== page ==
Tag Archives: Belief

When Hope is Lost (A Lesson from Birds) …

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I like birds.  God sometimes uses them to slow me down … but that’s a whole other post.

I think you’ll love this Guest Post by Brandon Andress which was originally published on September 14, 2016 on his site www.brandonandress.com.  Please pay him a visit, he’s rather gifted with the written word.

Sunrise at Juno Beach 025

I have begun the process of changing my mind about birds.

Sure, you may not find a stranger first sentence than that, but those closest to me know that I have this unreasonable phobia of the feathered friend. It has something to do with a mother bird dive-bombing my head to protect her nest when I was five. And no, to answer your question, I was not bothering her nest. I was simply going next door to a friend’s house. But, there is no reasoning with a mother bird. Anyway, my neurosis aside, I am slowly taking steps to rediscovering the beauty (or some redeeming quality) in birds.

An Indiana winter can be brutal and bone-chilling. And it is not made any more bearable by the local meteorologists who giddily, and a bit too affectionately, begin referring to it as a Polar Vortex. The tragedy is they don’t realize that by calling it a “Polar Vortex,” it psychologically becomes twenty degrees colder in our heads. Let’s just be honest here, we do not need “Polar” anything in Indiana, especially when it is already pitch black at 4pm in the middle of December.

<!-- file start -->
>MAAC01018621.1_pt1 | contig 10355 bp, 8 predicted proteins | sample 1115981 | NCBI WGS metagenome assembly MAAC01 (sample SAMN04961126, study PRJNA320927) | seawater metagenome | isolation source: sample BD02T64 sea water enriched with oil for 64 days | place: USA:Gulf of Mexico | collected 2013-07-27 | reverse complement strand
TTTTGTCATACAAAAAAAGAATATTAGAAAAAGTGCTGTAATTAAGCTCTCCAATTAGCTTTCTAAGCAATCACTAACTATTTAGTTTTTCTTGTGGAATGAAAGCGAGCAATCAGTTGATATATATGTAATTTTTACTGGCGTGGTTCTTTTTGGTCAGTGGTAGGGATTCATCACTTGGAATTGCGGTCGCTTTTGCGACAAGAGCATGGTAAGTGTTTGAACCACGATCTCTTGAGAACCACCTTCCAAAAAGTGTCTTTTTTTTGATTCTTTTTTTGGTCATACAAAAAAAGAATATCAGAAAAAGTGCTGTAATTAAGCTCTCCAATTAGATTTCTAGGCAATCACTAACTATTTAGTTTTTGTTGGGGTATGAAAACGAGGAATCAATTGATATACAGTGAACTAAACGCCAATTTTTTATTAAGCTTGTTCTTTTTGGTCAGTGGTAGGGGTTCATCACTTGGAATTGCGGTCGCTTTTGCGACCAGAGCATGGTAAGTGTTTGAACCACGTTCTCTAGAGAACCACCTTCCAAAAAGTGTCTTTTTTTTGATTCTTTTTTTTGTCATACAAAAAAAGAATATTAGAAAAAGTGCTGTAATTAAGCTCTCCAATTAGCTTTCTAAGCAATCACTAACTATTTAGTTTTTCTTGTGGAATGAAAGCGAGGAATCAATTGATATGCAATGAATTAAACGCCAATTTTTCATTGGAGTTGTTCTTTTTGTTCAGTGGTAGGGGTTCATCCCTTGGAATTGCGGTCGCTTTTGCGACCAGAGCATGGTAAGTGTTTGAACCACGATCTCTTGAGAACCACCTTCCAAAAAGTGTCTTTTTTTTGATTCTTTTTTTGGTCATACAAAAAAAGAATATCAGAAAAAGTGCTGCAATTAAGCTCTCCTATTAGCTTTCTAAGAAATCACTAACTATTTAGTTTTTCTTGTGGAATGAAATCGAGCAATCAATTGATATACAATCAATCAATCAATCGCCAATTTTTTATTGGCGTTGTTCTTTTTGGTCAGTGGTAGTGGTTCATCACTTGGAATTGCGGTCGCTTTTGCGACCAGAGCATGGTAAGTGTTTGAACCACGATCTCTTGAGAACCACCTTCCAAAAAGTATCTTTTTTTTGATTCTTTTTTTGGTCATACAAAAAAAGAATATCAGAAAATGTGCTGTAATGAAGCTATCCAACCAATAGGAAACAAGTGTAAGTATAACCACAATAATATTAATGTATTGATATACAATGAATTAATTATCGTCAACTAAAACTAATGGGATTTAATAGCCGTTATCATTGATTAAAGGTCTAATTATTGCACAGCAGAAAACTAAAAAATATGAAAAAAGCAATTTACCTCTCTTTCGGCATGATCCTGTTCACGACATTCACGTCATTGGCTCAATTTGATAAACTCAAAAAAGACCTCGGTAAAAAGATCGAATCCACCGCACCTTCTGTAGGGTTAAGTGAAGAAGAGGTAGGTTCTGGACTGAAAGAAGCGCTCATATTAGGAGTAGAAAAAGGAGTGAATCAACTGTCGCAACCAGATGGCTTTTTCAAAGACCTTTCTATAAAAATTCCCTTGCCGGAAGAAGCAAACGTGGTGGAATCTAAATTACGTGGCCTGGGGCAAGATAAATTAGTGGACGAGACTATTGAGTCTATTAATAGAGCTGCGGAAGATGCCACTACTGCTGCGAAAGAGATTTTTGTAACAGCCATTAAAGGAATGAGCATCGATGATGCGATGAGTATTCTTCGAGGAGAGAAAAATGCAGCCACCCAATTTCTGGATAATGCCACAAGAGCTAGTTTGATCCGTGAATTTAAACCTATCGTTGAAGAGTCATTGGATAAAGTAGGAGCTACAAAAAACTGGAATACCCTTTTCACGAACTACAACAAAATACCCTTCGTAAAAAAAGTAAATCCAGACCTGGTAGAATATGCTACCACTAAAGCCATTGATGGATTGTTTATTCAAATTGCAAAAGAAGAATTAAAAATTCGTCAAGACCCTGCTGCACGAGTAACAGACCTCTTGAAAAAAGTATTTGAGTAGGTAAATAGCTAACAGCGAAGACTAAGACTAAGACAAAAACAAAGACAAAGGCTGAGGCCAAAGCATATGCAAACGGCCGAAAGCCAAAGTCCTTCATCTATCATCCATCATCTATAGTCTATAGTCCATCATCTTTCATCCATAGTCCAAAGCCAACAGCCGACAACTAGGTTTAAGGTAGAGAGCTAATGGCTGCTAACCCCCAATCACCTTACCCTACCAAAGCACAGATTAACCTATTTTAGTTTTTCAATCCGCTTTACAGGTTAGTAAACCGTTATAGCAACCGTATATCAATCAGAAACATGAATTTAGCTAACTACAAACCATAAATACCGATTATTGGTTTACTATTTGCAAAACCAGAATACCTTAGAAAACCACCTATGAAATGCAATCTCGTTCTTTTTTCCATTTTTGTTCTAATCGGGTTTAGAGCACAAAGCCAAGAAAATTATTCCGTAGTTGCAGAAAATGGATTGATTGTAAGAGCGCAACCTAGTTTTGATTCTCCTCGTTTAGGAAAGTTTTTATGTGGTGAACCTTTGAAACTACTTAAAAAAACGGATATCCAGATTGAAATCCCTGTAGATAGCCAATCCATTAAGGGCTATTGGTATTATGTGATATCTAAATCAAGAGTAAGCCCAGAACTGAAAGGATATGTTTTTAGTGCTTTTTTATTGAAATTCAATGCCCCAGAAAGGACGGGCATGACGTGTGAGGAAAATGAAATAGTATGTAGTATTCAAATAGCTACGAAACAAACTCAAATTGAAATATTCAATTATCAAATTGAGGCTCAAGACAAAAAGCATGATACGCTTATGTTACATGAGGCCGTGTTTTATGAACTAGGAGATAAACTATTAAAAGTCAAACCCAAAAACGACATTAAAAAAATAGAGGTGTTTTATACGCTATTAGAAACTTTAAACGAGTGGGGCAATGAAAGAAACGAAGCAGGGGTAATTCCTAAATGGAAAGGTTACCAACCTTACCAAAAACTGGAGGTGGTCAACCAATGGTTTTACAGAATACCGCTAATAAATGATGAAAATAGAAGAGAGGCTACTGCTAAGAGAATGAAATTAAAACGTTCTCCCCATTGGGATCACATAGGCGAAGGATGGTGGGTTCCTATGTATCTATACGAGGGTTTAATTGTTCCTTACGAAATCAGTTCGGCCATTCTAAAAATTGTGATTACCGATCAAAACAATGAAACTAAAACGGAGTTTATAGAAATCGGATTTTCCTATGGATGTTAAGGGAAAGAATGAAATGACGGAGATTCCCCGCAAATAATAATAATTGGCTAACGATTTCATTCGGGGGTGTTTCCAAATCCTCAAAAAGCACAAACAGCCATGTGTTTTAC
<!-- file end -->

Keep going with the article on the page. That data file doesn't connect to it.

But there was a moment a few years ago in late winter, when darkness still owned the morning and the cold refused to let go of everything in its grip, that I heard the sweetest song.

Through the shroud of night, before the sun’s first rays, amid the polar chill, a melody of hopeful anticipation pierced the dark veil of winter and announced that spring would soon be arriving.

It was glorious and profound.

The processional of spring, a time of life, new beginnings, and spectacular beauty was coming! And it was being ushered in through song by feathered vocalists announcing its arrival.

I, a crusty-eyed morning zombie of multi-layered, nighttime attire (pre-coffee), could not miss this staggering metaphor. When a season of darkness surrounds us and seems as if it will last forever, we may very well begin to believe that this is the way life will always be. But even in the darkness that may surround us, if we are still enough to hear it and patient enough to trust it, there is always the sweet song of the Spirit, leading us in hopeful anticipation, surprising us with beauty in the present, and giving us a glimpse of the life that’s yet to come.